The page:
The clinical standard evaluation of psoriasis treatment is the PASI score, but histopathological assessment has both invasive and practical constraints,8 so multifrequency sonography represents an easy additional method for clinical evaluation and monitoring of disease activity and therapeutic effect. In our study, multifrequency sonography showed a significant correlation with histopathology and PASI score in the evaluation of psoriatic plaques before and after treatment. Our results indicate that multifrequency sonography is an effective method of monitoring and assessing treatment effect in psoriatic skin disease. Because it can be performed noninvasively, multifrequency sonography might be a more ideal method of monitoring psoriasis treatment for many patients compared to histopathology.
Limitation. This study did not have a placebo control, which limits the results.
In conclusion, multifrequency sonography provides a useful and easy method for monitoring disease activity in patients with psoriatic plaques. The highly significant correlation between the sonography findings and those obtained by both clinical and histological examinations supports the value of this inexpensive, noninvasive imaging technique. However, additional placebo-controlled investigations studying larger groups of patients are needed to further support these observations.
- Schon MP, Boehncke WH. Psoriasis. N Engl J Med. 2005; 352(18):1899–1912.
- Sabat R, Philipp S, Höflich C, et al. Immunopathogenesis of psoriasis. Exp Dermatol. 2007;16(1): 779–798.
- Zaba LC, Cardinale I, Gilleaudeau P, et al. Amelioration of epidermal hyperplasia by TNF inhibition is associated with reduced Th17 responses. J Exp Med. 2007;204(13):3183–3194.
- Gutierrez M, Wortsman X, Filippucci E, et al. High frequency sonography in the evaluation of psoriasis: nail and skin involvement. Ultrasound Med. 2009;28(11):1569–1574.
- Joshua F, de Carle R, Rayment M, et al. Power Doppler ‘blanching’ after the application of transducer pressure. Australas Radiol. 2005;49(3):218–221.
- Feldman SR, Krueger GG. Psoriasis assessment tools in clinical trials. Ann Rheum Dis. 2005;64 Suppl 2:ii65–68; discussion ii69–73.
- Goldberg I, Sprecher E, Schwartz ME, et al. Comparative study of high-resolution multifrequency ultrasound of the plantar skin in patients with various types of hereditary palmoplantar keratoderma. 2013; 226(4):365–370.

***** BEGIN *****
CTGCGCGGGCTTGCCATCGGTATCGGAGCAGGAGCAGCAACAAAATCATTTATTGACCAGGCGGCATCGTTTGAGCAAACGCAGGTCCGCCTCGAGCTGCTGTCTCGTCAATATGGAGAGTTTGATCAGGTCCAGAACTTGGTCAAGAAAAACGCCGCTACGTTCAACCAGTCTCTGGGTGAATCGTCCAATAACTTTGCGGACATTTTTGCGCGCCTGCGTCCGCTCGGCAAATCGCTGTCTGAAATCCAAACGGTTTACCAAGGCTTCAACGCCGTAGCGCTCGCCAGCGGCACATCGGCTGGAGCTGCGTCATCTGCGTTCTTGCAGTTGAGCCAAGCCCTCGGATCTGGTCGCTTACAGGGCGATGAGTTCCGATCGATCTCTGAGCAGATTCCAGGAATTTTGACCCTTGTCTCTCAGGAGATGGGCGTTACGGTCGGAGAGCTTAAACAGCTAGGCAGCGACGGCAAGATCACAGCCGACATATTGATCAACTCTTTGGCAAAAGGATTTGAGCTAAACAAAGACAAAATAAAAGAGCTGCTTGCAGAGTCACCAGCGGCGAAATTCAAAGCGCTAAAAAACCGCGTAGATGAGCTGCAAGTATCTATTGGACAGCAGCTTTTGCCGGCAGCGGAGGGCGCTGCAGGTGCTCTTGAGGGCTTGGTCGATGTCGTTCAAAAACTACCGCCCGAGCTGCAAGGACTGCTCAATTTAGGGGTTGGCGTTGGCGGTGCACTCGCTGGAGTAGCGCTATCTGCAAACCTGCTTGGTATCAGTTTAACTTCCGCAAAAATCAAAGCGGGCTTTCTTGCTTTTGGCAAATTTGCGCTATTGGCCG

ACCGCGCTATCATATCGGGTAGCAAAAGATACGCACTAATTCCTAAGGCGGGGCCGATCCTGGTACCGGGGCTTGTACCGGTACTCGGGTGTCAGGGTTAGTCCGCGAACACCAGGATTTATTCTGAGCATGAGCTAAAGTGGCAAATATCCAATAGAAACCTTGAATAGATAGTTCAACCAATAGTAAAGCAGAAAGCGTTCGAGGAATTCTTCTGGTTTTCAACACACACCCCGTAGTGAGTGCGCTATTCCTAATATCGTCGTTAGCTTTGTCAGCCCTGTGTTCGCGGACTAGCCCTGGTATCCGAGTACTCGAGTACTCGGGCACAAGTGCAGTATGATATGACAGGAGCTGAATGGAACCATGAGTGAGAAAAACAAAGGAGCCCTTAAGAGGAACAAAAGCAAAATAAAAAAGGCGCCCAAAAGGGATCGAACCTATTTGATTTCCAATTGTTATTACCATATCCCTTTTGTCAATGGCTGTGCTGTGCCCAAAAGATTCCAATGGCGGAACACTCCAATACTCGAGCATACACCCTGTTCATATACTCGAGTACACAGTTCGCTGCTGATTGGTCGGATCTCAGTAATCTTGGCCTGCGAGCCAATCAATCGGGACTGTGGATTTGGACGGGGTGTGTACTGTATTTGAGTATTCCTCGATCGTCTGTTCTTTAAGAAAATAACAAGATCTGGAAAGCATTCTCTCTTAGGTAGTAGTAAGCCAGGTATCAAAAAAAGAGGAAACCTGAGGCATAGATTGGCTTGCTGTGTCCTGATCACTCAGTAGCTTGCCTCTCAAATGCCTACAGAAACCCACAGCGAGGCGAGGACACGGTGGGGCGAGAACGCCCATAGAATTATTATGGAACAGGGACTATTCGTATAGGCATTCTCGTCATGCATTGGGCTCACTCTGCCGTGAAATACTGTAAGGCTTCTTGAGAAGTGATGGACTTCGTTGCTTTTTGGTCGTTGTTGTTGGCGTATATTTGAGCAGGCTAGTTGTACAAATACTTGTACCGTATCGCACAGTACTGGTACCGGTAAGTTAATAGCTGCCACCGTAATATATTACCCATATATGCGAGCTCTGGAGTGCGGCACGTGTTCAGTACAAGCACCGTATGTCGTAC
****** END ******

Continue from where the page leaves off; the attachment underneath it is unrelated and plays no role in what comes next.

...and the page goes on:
- Gutierrez M, De Angelis R, Bernardini ML, et al. Clinical power Doppler sonography and histological assessment of the psoriatic plaque: short-term monitoring in patients treated with etanercept. Br J Dermatol. 2011;164(1):33–37.
- Wortsman X, Holm EA, Wulf HC, et al. Real-time spatial compound ultrasound imaging of skin. Skin Res Technol. 2004;10(1):23–31.
- Ormerod AD, Campalani E, Goodfield MJ; BAD Clinical Standards Unit. British Association of Dermatologists guidelines on the efficacy and use of acitretin in dermatology. Br J Dermatol. 2010;162(15):952–963.
- Larsen FG, Steinkjer B, Jakobsen P, et al. Acitretin is converted to etretinate only during concomitant alcohol intake. Br J Dermatol. 2000;143(6):1164–1169.
- Pang ML, Murase JE, Koo J. An updated review of acitretin—a systemic retinoid for the treatment of psoriasis. Expert Opin Drug Metab Toxicol. 2008; 4(7):953–964.
- El-Darouti M, Abdel Hay R. Psoriasis: highlights on pathogenesis, adjuvant therapy and treatment of resistant and problematic cases (part I). J Egypt Women Dermatol Soc. 2010;7(2):64–70.
- Lynde CW, Kraft JN, Lynde CB. Acitretin revisited. Skin Therapy Lett.2011;16(3):1–4.
- Gupta AK, Turnbull DH, Harasiewicz KA, et al. The use of high-frequency ultrasound as a method of assessing the severity of a plaque of psoriasis. Arch Dermatol. 1996;132(6):658–662.
- El Gammal S, Auer T, Popp C, et al. Psoriasis vulgaris in 50 MHz B-scan ultrasound: characteristic features of stratum corneum, epidermis and dermis. Acta Derm Venereol Suppl (Stockh). 1994;186:173–176.
- Guastalla P, Guerci VI, Fabretto A, et al. Detection of epidermal thickening in GJB2 carriers with epidermal US. 2009;251(1):280–286.
- Wortsman X, Jemec GBE. Dermatologic Ultrasound with Clinical and Histologic Correlations. 1st ed. New York, NY: Springer; 2013: 623.
- Filippucci E, Farina A, Carotti M, et al. Grey scale and power Doppler sonographic changes induced by intra-articular steroid injection treatment. Ann Rheum Dis. 2004;63(6):740–743.
- Schmid-Wendtner MH, Burgdorf W. Ultrasound scanning in dermatology. Arch Dermatol. 2005;141(2):217–224.
- Giovagnorio F. Sonography of cutaneous non-Hodgkin’s lymphomas. Clin Radiol. 1997;52(4):301–303.
- Wortsman X, Wortsman J. Clinical usefulness of variable-frequency ultrasound in localized lesions of the skin. J Am Acad Dermatol. 2010;62(2):247–256.